A dog is much easier to accommodate on a boat than a child. They really don’t need to be amused. The biggest struggle is training them to go to the toilet on board. Whiskey only goes on board, if she is bursting at the seams. She has held bowel movements for days and some days hasn’t urinated for over 24 hours. Whiskey has always presented a problem when training, as she was born deaf. Commands were taught using hand signals, and I just haven’t figured out one yet for body fluid elimination! Although I haven’t resorted yet to pouring pee on mats, there is a really helpful article on the Boat Galley site on potty training your dog. It might be worth a try to collect dog pee and pour it on a mat to take on board. I just need the right kind of mat.
Otherwise, Whiskey has been a gem. She eats dry dog food, omega-3 dog treats and dental dog treats, as well as left overs. She is our pre-rinse for the dishes. My goal is for her to weigh in at each annual vet visit at less than 10 lbs, so for a one month period prior to an appointment, we restrict her left overs intake to nil and consequently has a month of straight dog food. On the boat, she uses a dog dish for food, and a small bowl that came with a toilet brush for her water and we keep it just at the foot of the companionway. She has a small, flat and lumpy pillow for a bed and she sleeps on that either on the floor on on the bed. She does sleep with us in bed at home at our feet, but on the boat she has a spot beside me in bed. She is half Pekingese and half Pomeranian and the cross breed is often referred to as a Peekapom. She has white hair, with a few black spots on her skin, and beautiful blue eyes. She is a natural inside guard dog. Her sense of smell is stronger than that of hearing dogs, so she remains on guard in the house continuously. But on the boat, where she rarely picks up any unfamiliar scents and feels comfortable enough that she lets down her guard, she is completely relaxed and very content and quiet.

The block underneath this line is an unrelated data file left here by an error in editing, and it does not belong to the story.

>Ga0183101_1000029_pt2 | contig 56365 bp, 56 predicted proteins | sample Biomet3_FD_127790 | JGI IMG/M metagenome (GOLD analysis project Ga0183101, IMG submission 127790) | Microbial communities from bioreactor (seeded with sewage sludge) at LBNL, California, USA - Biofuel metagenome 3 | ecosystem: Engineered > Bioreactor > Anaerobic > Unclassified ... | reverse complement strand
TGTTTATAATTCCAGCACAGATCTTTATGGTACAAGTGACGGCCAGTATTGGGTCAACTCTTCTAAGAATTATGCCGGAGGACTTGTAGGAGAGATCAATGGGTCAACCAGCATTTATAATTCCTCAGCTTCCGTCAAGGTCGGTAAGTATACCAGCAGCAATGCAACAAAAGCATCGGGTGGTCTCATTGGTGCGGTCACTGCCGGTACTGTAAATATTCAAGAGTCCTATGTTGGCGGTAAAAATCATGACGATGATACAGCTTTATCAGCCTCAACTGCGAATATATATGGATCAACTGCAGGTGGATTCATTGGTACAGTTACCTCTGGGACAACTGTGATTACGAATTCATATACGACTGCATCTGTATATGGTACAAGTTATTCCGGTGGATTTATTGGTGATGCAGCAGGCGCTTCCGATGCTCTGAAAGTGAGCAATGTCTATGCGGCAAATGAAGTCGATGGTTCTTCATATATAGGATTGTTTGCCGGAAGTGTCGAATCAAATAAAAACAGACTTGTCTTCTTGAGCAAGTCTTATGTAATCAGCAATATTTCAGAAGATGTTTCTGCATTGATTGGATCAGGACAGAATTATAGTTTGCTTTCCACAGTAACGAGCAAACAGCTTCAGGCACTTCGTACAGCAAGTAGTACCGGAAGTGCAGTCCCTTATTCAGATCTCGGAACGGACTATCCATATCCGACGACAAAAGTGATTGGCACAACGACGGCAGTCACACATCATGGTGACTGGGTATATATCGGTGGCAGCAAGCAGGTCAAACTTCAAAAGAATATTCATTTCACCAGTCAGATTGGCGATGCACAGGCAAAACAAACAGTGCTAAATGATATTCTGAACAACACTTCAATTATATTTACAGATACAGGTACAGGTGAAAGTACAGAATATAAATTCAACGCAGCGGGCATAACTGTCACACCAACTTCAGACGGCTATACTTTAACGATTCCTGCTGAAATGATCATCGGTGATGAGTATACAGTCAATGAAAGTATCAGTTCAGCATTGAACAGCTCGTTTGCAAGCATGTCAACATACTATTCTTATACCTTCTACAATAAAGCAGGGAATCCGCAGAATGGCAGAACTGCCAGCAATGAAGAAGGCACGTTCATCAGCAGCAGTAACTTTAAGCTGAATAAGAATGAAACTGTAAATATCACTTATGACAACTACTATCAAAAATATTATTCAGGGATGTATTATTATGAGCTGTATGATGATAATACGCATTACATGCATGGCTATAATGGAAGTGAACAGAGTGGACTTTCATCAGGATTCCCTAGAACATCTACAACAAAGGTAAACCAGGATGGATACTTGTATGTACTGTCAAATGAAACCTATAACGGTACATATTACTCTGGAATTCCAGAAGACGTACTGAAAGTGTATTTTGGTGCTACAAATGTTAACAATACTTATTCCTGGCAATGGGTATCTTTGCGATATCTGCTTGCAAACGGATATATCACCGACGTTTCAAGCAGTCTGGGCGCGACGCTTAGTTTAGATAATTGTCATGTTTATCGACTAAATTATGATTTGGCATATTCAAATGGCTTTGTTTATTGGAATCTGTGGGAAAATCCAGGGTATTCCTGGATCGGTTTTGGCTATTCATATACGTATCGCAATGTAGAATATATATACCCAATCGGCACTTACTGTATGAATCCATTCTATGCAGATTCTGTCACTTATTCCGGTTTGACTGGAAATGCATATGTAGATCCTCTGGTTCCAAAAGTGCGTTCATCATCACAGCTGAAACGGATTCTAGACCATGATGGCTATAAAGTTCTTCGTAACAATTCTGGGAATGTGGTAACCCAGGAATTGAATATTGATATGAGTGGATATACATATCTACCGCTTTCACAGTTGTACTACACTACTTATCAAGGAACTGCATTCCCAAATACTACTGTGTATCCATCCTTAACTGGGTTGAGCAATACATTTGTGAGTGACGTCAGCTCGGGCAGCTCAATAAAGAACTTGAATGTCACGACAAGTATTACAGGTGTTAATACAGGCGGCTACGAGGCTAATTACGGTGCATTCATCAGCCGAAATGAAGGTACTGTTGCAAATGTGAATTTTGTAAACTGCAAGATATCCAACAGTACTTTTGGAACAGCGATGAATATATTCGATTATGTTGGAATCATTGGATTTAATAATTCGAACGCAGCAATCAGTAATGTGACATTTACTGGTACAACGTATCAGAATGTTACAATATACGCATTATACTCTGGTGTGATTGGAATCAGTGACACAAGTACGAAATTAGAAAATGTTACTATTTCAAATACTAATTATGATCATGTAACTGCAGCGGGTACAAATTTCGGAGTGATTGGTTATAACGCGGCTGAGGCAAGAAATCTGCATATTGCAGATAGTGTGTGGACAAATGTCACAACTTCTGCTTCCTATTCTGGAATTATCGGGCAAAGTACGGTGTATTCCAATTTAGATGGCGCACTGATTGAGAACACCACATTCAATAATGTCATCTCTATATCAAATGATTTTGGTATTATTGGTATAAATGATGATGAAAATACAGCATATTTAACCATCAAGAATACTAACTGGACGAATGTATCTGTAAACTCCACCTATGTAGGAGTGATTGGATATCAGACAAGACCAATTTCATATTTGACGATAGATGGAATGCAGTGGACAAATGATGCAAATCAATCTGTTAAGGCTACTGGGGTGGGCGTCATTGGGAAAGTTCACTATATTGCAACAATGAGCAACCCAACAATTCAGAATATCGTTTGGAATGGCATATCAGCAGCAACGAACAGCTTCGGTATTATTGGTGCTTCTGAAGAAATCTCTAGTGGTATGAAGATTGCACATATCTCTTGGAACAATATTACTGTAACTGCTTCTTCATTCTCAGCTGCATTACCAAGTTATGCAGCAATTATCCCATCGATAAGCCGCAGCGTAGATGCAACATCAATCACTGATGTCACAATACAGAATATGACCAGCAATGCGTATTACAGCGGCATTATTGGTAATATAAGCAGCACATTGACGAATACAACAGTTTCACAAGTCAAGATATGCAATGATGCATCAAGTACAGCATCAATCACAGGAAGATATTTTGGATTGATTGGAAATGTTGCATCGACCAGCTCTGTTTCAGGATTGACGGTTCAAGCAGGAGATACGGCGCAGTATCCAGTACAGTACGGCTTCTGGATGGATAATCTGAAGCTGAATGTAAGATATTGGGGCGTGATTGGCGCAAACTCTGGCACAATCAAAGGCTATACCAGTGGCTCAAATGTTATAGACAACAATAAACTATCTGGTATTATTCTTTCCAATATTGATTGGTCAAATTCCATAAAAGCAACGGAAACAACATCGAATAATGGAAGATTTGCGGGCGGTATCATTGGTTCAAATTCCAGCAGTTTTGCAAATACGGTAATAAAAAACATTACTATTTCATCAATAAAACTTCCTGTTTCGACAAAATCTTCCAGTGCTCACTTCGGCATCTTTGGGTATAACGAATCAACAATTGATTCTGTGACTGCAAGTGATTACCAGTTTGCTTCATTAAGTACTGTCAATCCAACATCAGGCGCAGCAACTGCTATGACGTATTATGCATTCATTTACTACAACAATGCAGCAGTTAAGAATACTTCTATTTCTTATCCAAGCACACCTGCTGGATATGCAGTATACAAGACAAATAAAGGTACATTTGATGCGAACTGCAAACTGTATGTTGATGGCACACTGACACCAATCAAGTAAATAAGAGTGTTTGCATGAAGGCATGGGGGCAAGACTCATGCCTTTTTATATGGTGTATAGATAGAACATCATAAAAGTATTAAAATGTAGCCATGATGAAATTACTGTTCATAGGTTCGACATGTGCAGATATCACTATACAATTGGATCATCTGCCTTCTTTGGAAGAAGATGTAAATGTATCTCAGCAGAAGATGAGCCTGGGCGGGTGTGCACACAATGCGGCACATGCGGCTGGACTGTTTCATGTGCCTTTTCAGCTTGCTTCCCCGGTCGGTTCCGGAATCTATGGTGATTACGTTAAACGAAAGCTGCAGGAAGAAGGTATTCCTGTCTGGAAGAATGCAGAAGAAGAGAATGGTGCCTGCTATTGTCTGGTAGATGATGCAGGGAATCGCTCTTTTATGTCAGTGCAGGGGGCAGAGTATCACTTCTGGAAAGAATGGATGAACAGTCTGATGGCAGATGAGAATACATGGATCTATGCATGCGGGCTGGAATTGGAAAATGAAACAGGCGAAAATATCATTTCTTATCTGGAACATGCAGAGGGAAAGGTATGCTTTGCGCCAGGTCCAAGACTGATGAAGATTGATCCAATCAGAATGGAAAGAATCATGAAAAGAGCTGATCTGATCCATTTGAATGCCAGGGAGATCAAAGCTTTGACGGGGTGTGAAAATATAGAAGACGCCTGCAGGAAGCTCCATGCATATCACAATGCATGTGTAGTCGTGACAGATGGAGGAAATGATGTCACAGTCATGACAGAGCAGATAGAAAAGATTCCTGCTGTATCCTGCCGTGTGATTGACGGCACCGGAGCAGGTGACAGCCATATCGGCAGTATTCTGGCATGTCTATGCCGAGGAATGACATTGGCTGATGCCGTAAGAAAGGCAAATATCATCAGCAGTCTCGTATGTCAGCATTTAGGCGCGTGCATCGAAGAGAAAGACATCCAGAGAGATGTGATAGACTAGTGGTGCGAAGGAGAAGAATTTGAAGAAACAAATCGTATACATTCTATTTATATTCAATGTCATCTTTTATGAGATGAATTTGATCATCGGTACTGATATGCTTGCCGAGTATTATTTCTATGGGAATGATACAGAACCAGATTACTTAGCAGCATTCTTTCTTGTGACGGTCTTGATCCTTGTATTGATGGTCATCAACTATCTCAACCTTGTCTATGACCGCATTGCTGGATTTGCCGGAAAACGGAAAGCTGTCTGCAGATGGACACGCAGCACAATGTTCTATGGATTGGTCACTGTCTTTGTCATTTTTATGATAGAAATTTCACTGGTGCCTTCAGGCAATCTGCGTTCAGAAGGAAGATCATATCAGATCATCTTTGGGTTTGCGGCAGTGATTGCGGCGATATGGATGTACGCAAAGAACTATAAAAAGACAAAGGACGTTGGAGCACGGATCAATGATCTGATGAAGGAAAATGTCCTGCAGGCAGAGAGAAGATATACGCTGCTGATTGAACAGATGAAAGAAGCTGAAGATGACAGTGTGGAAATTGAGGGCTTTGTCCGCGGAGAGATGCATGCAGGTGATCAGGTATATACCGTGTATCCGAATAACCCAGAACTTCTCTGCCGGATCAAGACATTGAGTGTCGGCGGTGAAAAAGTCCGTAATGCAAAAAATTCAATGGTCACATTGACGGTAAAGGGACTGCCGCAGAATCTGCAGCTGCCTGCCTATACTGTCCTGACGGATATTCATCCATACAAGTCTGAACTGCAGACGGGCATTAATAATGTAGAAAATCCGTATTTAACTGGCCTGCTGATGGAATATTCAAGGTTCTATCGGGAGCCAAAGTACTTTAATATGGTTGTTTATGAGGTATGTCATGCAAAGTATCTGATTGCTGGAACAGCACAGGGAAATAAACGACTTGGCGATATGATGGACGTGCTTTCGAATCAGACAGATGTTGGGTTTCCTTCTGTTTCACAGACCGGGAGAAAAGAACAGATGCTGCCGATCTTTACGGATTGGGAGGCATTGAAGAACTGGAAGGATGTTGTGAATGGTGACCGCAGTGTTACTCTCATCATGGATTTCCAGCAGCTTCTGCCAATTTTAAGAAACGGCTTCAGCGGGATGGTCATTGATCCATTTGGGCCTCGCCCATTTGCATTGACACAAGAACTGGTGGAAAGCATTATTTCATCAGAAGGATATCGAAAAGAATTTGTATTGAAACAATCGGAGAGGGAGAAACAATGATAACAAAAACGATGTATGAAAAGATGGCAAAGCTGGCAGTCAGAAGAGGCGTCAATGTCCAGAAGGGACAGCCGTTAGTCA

The primary acquisition for a dog on a boat, is a life jacket. It doesn’t matter how good they can swim as there is nothing to grab on to them, if they are bobbing in the water, unless they are wearing a jacket. Another thing, is that we always keep her leash attached to the jacket. That gives us another item to grab onto in an emergency situation. It is only at night when we sleep, that the jacket is removed and sometimes I forgot to do it then. Having the leash attached to the jacket allows us to quickly lower her down below, when needed! Very versatile. She is also equivalent to a hot water bottle in bed, so if I am the tiniest bit cold, I just snuggle up to her. She is very much a hospice dog, so if you are in bed, she is curled up with you, anyway.
She loves it on the water, and always finds a comfortable place to rest.